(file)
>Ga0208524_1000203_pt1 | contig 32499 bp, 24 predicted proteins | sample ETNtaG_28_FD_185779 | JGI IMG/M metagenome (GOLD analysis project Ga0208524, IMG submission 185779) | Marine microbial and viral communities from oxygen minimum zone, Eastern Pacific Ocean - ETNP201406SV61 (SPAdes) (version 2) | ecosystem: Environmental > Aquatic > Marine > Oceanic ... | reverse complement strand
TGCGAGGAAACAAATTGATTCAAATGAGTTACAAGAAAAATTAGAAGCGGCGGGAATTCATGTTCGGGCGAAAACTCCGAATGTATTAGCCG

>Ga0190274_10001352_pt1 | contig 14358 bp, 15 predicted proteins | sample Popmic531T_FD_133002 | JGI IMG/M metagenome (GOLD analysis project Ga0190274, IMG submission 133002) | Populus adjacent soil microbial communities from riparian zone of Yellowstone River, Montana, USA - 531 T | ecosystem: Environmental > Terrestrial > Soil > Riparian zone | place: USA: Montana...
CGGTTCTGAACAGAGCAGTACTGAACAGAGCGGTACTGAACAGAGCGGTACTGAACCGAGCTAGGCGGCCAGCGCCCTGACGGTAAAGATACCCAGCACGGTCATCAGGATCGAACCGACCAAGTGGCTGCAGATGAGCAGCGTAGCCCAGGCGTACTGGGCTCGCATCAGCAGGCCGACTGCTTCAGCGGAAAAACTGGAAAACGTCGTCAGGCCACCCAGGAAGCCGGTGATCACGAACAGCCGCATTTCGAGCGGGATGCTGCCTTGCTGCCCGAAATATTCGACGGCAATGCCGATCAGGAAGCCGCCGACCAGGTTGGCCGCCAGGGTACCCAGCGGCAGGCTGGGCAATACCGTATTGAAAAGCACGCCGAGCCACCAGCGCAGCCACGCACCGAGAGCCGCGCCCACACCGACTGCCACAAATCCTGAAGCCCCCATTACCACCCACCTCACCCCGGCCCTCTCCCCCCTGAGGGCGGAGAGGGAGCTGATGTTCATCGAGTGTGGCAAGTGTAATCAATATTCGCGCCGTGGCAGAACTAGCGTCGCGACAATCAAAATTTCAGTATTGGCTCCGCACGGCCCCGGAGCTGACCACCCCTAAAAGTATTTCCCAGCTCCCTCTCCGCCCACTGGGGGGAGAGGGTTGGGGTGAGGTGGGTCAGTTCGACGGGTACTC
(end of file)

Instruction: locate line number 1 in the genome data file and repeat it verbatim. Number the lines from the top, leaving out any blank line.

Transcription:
>Ga0208524_1000203_pt1 | contig 32499 bp, 24 predicted proteins | sample ETNtaG_28_FD_185779 | JGI IMG/M metagenome (GOLD analysis project Ga0208524, IMG submission 185779) | Marine microbial and viral communities from oxygen minimum zone, Eastern Pacific Ocean - ETNP201406SV61 (SPAdes) (version 2) | ecosystem: Environmental > Aquatic > Marine > Oceanic ... | reverse complement strand